The detector is compared to the DoG detector, the SURF detector and the Harris-Laplace detector proposed by Mikolajczyk and Schmid [19]. The default thresholds for all detectors are used. In addition to this, for all the experiments reported in this paper, the same parameters are used, overlap error is fixed to 40%, and normalized size is fixed to 30 pixels as an example. In Table 1 the computational times for keypoints detection of Graffiti sequences are listed. The repeatability scores of these detectors are shown in Figure 9. As it can be seen in Table 1 our DDoG detector is more than 2 times faster that DoG and 5 times faster than Harris-Laplace or even better than SURF detector. At the same time, the repeatability for our detector is comparable (Boats, Bark, and Leuven) or even better (Graffiti) than for the others. Specifically, Figures 9(a) and 9(c) show our approach slightly better than the competitors for structure scene and slightly weaker than the competitors for texture scene, while the repeatability scores for the Boat sequence and Leuven sequence are comparable for all detectors.

Table 1: Average calculation time for the detectors over 10 independent runs (Graffiti scene, six images).
Figure 9: Repeatability scores for image sequences, from (a) to (d), Graffiti, Boat, Bark, and Leuven.

Note that in all experiments mentioned in this paper, the computation times have all been measured on an Intel Core i5-3230M standard PC with 2.6 GHz.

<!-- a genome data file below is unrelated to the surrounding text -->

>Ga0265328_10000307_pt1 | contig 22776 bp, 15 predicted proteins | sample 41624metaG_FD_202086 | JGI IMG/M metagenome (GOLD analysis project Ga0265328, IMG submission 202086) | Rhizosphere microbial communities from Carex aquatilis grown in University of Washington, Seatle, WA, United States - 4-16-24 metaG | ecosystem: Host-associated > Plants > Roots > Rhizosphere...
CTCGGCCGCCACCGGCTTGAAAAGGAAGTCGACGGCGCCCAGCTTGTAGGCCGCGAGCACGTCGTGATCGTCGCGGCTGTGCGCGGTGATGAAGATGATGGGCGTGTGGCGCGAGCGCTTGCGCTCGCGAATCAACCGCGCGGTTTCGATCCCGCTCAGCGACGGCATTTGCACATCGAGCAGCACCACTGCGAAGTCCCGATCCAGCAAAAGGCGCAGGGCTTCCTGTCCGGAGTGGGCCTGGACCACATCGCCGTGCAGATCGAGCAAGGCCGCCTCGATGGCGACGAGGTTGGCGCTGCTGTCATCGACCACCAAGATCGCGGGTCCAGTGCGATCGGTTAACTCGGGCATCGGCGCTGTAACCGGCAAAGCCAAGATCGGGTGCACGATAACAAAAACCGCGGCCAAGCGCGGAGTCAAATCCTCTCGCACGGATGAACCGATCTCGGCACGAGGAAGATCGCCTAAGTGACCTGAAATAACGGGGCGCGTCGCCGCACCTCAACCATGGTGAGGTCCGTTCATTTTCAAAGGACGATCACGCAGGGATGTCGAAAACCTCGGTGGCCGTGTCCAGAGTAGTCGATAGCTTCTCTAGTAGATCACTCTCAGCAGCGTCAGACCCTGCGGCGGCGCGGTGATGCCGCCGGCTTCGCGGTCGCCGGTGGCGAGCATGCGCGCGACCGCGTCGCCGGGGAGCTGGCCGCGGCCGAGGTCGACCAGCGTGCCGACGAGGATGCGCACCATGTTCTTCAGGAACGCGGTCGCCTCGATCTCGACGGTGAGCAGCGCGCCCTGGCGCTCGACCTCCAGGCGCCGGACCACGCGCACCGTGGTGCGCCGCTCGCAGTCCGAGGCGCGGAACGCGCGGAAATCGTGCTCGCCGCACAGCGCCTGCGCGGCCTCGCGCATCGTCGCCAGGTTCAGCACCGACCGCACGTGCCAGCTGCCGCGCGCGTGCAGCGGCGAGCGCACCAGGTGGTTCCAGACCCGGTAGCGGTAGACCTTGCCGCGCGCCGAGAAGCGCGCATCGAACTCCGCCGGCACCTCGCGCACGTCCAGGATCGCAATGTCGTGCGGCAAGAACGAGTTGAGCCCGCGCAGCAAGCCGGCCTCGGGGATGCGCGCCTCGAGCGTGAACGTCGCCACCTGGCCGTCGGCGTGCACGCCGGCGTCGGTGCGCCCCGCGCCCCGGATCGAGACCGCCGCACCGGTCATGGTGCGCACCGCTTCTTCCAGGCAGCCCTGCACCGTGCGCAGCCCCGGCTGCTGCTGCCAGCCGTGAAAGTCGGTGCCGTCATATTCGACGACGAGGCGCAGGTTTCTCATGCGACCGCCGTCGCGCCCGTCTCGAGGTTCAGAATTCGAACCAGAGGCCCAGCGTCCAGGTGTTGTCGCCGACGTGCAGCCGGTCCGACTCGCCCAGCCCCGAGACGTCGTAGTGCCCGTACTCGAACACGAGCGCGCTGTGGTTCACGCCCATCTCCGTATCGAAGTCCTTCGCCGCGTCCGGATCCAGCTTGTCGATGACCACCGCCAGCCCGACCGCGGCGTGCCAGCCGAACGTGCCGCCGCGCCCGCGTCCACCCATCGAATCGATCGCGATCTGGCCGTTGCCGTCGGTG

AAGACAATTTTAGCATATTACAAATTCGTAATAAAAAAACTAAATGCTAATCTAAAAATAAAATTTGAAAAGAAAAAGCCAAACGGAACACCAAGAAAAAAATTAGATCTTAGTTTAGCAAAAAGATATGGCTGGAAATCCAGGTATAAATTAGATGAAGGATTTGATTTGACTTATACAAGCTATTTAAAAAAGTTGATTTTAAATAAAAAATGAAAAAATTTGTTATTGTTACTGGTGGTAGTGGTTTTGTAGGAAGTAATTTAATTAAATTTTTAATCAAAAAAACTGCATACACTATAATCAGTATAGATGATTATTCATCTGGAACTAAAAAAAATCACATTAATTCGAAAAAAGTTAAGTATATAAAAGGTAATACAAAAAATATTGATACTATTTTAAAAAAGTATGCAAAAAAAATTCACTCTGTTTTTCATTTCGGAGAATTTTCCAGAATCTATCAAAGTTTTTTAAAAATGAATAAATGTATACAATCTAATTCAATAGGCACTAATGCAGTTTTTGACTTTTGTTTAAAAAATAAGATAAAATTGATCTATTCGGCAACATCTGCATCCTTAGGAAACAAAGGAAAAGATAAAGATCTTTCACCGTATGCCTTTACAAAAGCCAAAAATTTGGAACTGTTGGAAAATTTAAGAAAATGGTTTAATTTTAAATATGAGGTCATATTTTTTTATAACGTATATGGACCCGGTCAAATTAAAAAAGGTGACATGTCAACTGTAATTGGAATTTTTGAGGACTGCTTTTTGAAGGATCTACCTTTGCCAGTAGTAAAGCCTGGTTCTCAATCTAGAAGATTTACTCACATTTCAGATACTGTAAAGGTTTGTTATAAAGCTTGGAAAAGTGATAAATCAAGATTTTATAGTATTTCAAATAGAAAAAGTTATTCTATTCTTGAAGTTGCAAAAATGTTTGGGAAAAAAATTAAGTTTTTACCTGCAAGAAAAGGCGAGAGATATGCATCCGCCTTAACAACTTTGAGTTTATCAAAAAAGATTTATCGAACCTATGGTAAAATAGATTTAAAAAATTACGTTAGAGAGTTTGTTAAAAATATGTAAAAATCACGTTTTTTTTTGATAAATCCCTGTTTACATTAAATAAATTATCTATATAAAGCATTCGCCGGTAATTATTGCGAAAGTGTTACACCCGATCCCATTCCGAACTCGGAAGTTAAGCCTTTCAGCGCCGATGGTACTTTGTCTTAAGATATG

For the descriptors, we compared our method FBRK with popular descriptors, that is, SIFT, SURF, BRISK, ORB, and FREAK, which are based on keypoints detected using their respective detector except for FREAK that uses SURF detector. We use the recognition rate in image pairs proposed in [11] to quantify these descriptors performance, for both images of a pair and for a given number of corresponding keypoints between them; it quantifies how often the correct match can be established by using these methods for description. Moreover, we selected the Graffiti, Wall, Bark, Trees, Leuven, and Ubc for the descriptor comparison. Since the NNDR (nearest neighbor distance ratio) matching strategy is more robust and its precision is higher than the NN (nearest neighbor based) matching and the threshold-based matching [19], though the performance of FBRK is comparable for the three strategies, only results on NNDR matching are shown in Figure 10 in this paper. The ratio is fixed to 0.7 for these experiments.

Figure 10: Recognition rates on (a) Graffiti, (b) Wall, (c) Boat, (d) Trees, (e) Leuven, and (f) Ubc.